Mind Over Body Exercising your body is one thing and your mind is another. It’s important that your kid’s brain gets a good workout, so that it can function at an optimal level. In this blog, you’ll be able to pick up a few ways that you can keep your kid’s brain healthy. Kids of the age group five to 12 tend to be very active and alert; you can use their hyperactivity as an advantage to keep their minds in good shape.   The Steps to a Fit Brain Here are seven ways you can try to keep your … Continue reading

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Early Learning – A Step to Success

In our last newsletter, we discussed early learning and how it’s beneficial for kids to start as early as possible. This week we’re looking deeper into early childhood education. The Facts According to the Chicago Longitudinal Study that was conducted by the University of Minnesota, kids who attended an early childhood education program were 29% more likely to graduate high school than those who did not attend one. Kids are most impressionable during the first eight years of their life; their minds are like a sponge that absorb information at a rapid pace. It is also the time when kids … Continue reading

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Abacus, the oldest calculator

Using a tool to do math and transact business has been around since 2700 BC in the Mesopatamia region. Also called a counting frame, the Abacus, is the oldest calculator in existence.  Our article today will discuss the various types of abaci and why we have selected the one we use at ALOHA.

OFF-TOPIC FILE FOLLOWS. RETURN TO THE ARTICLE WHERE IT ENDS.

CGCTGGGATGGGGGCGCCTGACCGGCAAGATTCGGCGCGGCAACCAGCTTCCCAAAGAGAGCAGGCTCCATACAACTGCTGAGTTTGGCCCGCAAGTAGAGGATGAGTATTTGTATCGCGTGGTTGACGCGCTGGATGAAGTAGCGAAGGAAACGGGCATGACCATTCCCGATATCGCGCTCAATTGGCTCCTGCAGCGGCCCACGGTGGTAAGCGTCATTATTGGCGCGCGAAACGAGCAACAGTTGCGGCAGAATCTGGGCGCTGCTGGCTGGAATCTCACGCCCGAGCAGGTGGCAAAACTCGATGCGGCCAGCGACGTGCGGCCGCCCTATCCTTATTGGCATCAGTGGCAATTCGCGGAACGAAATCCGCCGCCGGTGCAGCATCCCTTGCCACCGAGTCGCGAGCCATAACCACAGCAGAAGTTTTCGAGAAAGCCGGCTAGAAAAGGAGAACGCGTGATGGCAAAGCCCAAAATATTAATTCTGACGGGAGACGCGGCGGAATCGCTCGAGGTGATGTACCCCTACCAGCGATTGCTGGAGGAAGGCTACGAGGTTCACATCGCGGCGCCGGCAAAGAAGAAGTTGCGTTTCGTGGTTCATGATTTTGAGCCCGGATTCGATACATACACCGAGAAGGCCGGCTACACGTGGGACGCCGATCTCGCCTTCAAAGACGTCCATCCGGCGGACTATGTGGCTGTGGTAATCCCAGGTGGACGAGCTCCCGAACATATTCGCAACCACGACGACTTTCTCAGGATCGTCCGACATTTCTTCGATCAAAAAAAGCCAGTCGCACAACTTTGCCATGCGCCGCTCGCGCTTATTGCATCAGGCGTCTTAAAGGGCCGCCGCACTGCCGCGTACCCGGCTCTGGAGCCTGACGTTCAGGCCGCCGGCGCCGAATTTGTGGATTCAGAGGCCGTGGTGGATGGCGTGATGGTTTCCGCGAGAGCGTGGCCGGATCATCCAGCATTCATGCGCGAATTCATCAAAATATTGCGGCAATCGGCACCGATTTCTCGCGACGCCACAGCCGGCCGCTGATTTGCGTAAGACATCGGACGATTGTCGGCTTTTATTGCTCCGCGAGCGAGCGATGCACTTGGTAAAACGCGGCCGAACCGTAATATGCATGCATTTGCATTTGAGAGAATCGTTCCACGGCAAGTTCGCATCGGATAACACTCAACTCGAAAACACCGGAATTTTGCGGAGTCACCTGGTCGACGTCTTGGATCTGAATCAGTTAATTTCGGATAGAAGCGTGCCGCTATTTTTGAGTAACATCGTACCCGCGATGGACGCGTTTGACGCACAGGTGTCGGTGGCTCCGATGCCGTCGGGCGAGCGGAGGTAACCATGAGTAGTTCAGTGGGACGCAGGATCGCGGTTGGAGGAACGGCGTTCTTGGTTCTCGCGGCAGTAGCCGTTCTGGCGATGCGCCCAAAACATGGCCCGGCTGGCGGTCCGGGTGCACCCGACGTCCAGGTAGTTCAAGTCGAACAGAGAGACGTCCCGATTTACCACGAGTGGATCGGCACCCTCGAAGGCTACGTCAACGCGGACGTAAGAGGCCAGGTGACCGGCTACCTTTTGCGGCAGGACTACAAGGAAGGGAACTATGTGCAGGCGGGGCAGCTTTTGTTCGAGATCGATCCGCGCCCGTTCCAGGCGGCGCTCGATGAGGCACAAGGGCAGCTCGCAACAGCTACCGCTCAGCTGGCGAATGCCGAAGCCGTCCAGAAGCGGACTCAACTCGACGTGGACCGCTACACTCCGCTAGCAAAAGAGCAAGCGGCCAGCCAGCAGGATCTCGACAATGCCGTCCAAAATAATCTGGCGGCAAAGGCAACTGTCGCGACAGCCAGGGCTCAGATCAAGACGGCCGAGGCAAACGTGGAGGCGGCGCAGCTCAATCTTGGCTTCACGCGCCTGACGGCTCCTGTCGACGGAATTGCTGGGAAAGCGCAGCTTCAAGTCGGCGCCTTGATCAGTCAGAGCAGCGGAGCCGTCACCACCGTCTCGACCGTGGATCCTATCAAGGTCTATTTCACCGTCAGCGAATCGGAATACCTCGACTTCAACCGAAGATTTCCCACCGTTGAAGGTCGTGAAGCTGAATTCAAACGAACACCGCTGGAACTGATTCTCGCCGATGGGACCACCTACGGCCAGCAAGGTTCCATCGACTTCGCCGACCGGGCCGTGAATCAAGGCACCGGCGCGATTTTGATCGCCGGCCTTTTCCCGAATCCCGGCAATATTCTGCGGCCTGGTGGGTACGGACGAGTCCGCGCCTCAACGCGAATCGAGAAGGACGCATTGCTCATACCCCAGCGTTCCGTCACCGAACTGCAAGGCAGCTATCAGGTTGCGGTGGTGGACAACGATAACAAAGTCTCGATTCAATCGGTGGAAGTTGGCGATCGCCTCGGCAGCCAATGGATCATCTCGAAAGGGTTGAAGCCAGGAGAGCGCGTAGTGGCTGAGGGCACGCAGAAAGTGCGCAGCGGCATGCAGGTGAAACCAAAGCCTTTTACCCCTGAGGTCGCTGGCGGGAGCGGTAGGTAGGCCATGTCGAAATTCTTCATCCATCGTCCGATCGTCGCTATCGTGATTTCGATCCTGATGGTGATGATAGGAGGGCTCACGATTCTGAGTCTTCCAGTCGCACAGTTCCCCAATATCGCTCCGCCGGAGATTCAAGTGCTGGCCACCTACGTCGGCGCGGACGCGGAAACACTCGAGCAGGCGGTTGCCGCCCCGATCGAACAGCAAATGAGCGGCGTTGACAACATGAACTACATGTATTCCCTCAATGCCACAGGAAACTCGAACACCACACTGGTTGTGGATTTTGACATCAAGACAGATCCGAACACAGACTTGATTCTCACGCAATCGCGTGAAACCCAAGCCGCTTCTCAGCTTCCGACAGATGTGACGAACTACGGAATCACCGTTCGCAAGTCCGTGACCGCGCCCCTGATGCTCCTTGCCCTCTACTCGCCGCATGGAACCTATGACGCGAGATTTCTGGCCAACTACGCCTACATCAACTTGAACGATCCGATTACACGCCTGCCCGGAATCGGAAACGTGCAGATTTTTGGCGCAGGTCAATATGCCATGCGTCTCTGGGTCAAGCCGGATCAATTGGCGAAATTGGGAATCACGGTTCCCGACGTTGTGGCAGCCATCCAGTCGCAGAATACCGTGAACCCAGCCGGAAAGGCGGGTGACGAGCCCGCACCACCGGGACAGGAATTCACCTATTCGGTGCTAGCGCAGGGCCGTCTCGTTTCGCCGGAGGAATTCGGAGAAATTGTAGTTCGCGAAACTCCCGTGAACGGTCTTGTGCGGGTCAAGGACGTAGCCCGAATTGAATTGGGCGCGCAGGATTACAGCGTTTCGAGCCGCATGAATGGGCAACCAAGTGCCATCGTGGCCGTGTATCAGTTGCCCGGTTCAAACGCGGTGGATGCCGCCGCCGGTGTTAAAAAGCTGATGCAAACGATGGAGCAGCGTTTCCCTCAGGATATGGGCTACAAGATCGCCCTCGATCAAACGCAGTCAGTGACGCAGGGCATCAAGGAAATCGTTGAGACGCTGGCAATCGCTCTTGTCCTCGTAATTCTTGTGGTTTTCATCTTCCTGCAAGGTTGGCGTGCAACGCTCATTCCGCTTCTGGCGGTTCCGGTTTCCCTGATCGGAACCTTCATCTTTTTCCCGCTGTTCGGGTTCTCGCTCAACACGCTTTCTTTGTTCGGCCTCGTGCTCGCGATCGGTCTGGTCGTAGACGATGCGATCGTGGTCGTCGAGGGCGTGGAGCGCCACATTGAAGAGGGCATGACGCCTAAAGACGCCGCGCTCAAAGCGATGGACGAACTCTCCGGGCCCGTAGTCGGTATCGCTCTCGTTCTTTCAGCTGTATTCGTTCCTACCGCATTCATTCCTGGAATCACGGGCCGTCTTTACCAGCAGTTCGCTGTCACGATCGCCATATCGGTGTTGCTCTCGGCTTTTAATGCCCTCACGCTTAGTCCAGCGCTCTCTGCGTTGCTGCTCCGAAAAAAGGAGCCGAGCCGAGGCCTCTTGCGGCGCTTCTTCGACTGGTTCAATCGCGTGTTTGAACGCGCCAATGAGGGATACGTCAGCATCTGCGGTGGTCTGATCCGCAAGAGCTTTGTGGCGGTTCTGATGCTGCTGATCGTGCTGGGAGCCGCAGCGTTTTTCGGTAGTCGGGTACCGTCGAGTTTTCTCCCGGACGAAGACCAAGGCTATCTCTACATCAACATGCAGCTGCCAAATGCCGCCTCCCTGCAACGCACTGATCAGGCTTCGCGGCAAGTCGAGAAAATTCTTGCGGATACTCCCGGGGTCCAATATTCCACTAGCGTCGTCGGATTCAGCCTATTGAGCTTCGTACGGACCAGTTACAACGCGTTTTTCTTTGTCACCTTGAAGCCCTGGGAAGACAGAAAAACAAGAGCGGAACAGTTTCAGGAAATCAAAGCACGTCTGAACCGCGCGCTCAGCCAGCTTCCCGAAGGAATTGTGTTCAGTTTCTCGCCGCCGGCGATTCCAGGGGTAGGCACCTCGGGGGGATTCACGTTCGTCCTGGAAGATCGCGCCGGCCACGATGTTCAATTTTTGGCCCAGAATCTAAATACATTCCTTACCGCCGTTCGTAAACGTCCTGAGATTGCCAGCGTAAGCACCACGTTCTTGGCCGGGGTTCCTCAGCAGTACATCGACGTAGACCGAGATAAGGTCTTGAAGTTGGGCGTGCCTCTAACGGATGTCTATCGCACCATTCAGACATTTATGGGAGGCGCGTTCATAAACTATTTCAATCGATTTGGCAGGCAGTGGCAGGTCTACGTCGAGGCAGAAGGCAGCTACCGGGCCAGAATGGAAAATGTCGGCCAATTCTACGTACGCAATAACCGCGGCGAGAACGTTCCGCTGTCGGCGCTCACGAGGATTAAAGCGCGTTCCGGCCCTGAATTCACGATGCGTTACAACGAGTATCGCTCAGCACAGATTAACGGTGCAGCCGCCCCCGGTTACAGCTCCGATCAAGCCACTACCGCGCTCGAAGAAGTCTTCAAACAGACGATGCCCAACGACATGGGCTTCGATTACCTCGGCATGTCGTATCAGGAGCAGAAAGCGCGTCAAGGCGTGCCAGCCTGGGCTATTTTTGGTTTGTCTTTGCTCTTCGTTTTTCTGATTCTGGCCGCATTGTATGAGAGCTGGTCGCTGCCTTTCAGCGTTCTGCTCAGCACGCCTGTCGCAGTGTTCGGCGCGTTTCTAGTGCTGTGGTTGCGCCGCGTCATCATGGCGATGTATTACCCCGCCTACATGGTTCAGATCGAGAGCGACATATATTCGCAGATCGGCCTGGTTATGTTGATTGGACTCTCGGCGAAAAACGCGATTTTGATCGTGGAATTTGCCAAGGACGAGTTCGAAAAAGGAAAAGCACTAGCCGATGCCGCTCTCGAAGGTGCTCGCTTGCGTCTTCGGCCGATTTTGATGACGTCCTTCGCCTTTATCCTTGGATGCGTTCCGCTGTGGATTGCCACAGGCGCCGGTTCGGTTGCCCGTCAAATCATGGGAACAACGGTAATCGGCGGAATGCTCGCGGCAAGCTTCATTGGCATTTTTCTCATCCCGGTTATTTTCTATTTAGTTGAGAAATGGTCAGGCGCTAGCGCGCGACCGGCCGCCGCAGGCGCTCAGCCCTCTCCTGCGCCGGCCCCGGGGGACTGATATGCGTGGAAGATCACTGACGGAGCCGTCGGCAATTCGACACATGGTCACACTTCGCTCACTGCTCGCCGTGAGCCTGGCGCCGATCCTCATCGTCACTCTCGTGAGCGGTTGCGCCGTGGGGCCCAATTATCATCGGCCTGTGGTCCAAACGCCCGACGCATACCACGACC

Abacus, the oldest calculator

One uses an abacus for addition, subtraction, multiplication and division.  It is used by manually sliding counters along rods bound by a frame, hence the name, counting frame.  The beauty of a device like this is that it helps students with learning a basic number system, borrowing and carrying numbers, combinations of five and ten, and visualization of math and mental calculations. One of the additional benefits of an abacus is that it can be used by visually impaired individuals.

sumerian abacus

Sumerian Abacus -

created in the 2700-2300 BC time period in Mesapotamia area.  This is the oldest form of the counting device.  The image to the right represents this type of abacus in the form of a clock.  It is also referred to as a sexigesimal system that has a 60 count platform.  That could be why it works so well with our current time keeping practices. Could you imagine wearing this on your wrist?